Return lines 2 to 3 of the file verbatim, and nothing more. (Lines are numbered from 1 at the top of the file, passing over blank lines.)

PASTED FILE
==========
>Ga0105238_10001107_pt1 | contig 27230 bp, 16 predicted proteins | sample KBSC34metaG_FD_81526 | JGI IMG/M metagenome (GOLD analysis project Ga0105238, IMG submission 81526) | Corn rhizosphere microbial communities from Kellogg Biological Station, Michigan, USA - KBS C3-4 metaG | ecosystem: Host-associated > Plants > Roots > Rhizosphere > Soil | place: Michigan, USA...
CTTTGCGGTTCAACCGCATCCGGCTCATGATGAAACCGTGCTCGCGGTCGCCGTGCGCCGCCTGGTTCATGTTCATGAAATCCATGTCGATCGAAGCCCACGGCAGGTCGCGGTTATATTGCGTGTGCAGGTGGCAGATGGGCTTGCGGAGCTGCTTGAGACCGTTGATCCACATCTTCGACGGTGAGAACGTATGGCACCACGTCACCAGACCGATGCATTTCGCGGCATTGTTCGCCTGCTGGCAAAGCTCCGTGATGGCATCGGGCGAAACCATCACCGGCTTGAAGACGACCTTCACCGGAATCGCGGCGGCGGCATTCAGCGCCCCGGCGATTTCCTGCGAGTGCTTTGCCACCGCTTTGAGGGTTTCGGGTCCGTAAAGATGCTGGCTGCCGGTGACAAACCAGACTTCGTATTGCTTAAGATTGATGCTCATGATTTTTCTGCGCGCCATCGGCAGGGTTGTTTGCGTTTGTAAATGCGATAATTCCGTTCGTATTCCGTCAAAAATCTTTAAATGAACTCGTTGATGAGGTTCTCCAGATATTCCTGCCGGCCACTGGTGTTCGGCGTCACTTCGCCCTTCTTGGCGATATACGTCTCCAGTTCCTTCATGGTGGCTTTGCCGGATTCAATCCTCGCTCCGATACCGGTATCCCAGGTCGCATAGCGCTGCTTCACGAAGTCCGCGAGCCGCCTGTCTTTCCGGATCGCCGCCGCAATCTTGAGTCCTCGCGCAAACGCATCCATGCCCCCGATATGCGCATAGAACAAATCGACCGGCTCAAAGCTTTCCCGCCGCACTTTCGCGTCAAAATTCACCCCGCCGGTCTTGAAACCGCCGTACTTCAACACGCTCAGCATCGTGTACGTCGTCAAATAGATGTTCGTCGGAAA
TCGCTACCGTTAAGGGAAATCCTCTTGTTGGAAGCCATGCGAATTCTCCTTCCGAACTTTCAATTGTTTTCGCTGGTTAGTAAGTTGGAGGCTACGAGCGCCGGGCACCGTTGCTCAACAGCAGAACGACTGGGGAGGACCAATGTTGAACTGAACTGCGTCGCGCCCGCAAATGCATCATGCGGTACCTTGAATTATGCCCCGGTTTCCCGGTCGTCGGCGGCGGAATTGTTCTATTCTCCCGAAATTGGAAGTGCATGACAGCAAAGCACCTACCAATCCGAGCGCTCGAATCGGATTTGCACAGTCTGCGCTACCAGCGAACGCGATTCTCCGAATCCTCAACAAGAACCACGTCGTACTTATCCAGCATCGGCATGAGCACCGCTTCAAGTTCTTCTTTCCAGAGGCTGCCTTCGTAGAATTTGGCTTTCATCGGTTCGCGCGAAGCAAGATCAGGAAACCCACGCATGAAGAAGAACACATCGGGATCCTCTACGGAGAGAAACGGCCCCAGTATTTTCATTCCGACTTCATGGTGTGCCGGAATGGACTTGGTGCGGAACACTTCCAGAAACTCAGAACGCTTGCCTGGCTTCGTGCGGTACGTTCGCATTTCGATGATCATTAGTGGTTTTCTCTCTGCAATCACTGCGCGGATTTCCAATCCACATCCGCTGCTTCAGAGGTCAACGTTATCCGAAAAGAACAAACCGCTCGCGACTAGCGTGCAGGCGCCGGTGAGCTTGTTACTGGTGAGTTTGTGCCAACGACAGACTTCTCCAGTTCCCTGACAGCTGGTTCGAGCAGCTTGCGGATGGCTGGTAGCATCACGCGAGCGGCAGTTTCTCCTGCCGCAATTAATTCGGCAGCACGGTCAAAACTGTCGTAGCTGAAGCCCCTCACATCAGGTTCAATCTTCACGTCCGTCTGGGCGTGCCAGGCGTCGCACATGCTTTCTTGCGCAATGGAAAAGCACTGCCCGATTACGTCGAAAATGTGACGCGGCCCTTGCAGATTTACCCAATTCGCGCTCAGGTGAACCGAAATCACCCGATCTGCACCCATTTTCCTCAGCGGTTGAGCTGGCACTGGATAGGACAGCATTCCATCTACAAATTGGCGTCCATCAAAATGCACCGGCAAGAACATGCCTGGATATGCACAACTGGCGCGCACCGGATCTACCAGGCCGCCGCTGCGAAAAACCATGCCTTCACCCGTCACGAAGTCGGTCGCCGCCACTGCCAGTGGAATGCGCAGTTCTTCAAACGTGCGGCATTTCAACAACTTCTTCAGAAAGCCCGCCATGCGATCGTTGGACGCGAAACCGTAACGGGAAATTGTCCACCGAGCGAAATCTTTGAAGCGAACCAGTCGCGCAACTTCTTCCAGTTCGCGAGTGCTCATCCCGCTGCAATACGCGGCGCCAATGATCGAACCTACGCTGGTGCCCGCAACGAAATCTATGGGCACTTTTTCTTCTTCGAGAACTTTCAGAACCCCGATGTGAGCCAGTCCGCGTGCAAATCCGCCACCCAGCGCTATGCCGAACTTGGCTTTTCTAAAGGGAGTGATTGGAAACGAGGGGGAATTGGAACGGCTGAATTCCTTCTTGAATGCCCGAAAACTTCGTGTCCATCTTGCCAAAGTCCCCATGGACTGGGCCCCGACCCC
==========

CTTTGCGGTTCAACCGCATCCGGCTCATGATGAAACCGTGCTCGCGGTCGCCGTGCGCCGCCTGGTTCATGTTCATGAAATCCATGTCGATCGAAGCCCACGGCAGGTCGCGGTTATATTGCGTGTGCAGGTGGCAGATGGGCTTGCGGAGCTGCTTGAGACCGTTGATCCACATCTTCGACGGTGAGAACGTATGGCACCACGTCACCAGACCGATGCATTTCGCGGCATTGTTCGCCTGCTGGCAAAGCTCCGTGATGGCATCGGGCGAAACCATCACCGGCTTGAAGACGACCTTCACCGGAATCGCGGCGGCGGCATTCAGCGCCCCGGCGATTTCCTGCGAGTGCTTTGCCACCGCTTTGAGGGTTTCGGGTCCGTAAAGATGCTGGCTGCCGGTGACAAACCAGACTTCGTATTGCTTAAGATTGATGCTCATGATTTTTCTGCGCGCCATCGGCAGGGTTGTTTGCGTTTGTAAATGCGATAATTCCGTTCGTATTCCGTCAAAAATCTTTAAATGAACTCGTTGATGAGGTTCTCCAGATATTCCTGCCGGCCACTGGTGTTCGGCGTCACTTCGCCCTTCTTGGCGATATACGTCTCCAGTTCCTTCATGGTGGCTTTGCCGGATTCAATCCTCGCTCCGATACCGGTATCCCAGGTCGCATAGCGCTGCTTCACGAAGTCCGCGAGCCGCCTGTCTTTCCGGATCGCCGCCGCAATCTTGAGTCCTCGCGCAAACGCATCCATGCCCCCGATATGCGCATAGAACAAATCGACCGGCTCAAAGCTTTCCCGCCGCACTTTCGCGTCAAAATTCACCCCGCCGGTCTTGAAACCGCCGTACTTCAACACGCTCAGCATCGTGTACGTCGTCAAATAGATGTTCGTCGGAAA
TCGCTACCGTTAAGGGAAATCCTCTTGTTGGAAGCCATGCGAATTCTCCTTCCGAACTTTCAATTGTTTTCGCTGGTTAGTAAGTTGGAGGCTACGAGCGCCGGGCACCGTTGCTCAACAGCAGAACGACTGGGGAGGACCAATGTTGAACTGAACTGCGTCGCGCCCGCAAATGCATCATGCGGTACCTTGAATTATGCCCCGGTTTCCCGGTCGTCGGCGGCGGAATTGTTCTATTCTCCCGAAATTGGAAGTGCATGACAGCAAAGCACCTACCAATCCGAGCGCTCGAATCGGATTTGCACAGTCTGCGCTACCAGCGAACGCGATTCTCCGAATCCTCAACAAGAACCACGTCGTACTTATCCAGCATCGGCATGAGCACCGCTTCAAGTTCTTCTTTCCAGAGGCTGCCTTCGTAGAATTTGGCTTTCATCGGTTCGCGCGAAGCAAGATCAGGAAACCCACGCATGAAGAAGAACACATCGGGATCCTCTACGGAGAGAAACGGCCCCAGTATTTTCATTCCGACTTCATGGTGTGCCGGAATGGACTTGGTGCGGAACACTTCCAGAAACTCAGAACGCTTGCCTGGCTTCGTGCGGTACGTTCGCATTTCGATGATCATTAGTGGTTTTCTCTCTGCAATCACTGCGCGGATTTCCAATCCACATCCGCTGCTTCAGAGGTCAACGTTATCCGAAAAGAACAAACCGCTCGCGACTAGCGTGCAGGCGCCGGTGAGCTTGTTACTGGTGAGTTTGTGCCAACGACAGACTTCTCCAGTTCCCTGACAGCTGGTTCGAGCAGCTTGCGGATGGCTGGTAGCATCACGCGAGCGGCAGTTTCTCCTGCCGCAATTAATTCGGCAGCACGGTCAAAACTGTCGTAGCTGAAGCCCCTCACATCAGGTTCAATCTTCACGTCCGTCTGGGCGTGCCAGGCGTCGCACATGCTTTCTTGCGCAATGGAAAAGCACTGCCCGATTACGTCGAAAATGTGACGCGGCCCTTGCAGATTTACCCAATTCGCGCTCAGGTGAACCGAAATCACCCGATCTGCACCCATTTTCCTCAGCGGTTGAGCTGGCACTGGATAGGACAGCATTCCATCTACAAATTGGCGTCCATCAAAATGCACCGGCAAGAACATGCCTGGATATGCACAACTGGCGCGCACCGGATCTACCAGGCCGCCGCTGCGAAAAACCATGCCTTCACCCGTCACGAAGTCGGTCGCCGCCACTGCCAGTGGAATGCGCAGTTCTTCAAACGTGCGGCATTTCAACAACTTCTTCAGAAAGCCCGCCATGCGATCGTTGGACGCGAAACCGTAACGGGAAATTGTCCACCGAGCGAAATCTTTGAAGCGAACCAGTCGCGCAACTTCTTCCAGTTCGCGAGTGCTCATCCCGCTGCAATACGCGGCGCCAATGATCGAACCTACGCTGGTGCCCGCAACGAAATCTATGGGCACTTTTTCTTCTTCGAGAACTTTCAGAACCCCGATGTGAGCCAGTCCGCGTGCAAATCCGCCACCCAGCGCTATGCCGAACTTGGCTTTTCTAAAGGGAGTGATTGGAAACGAGGGGGAATTGGAACGGCTGAATTCCTTCTTGAATGCCCGAAAACTTCGTGTCCATCTTGCCAAAGTCCCCATGGACTGGGCCCCGACCCC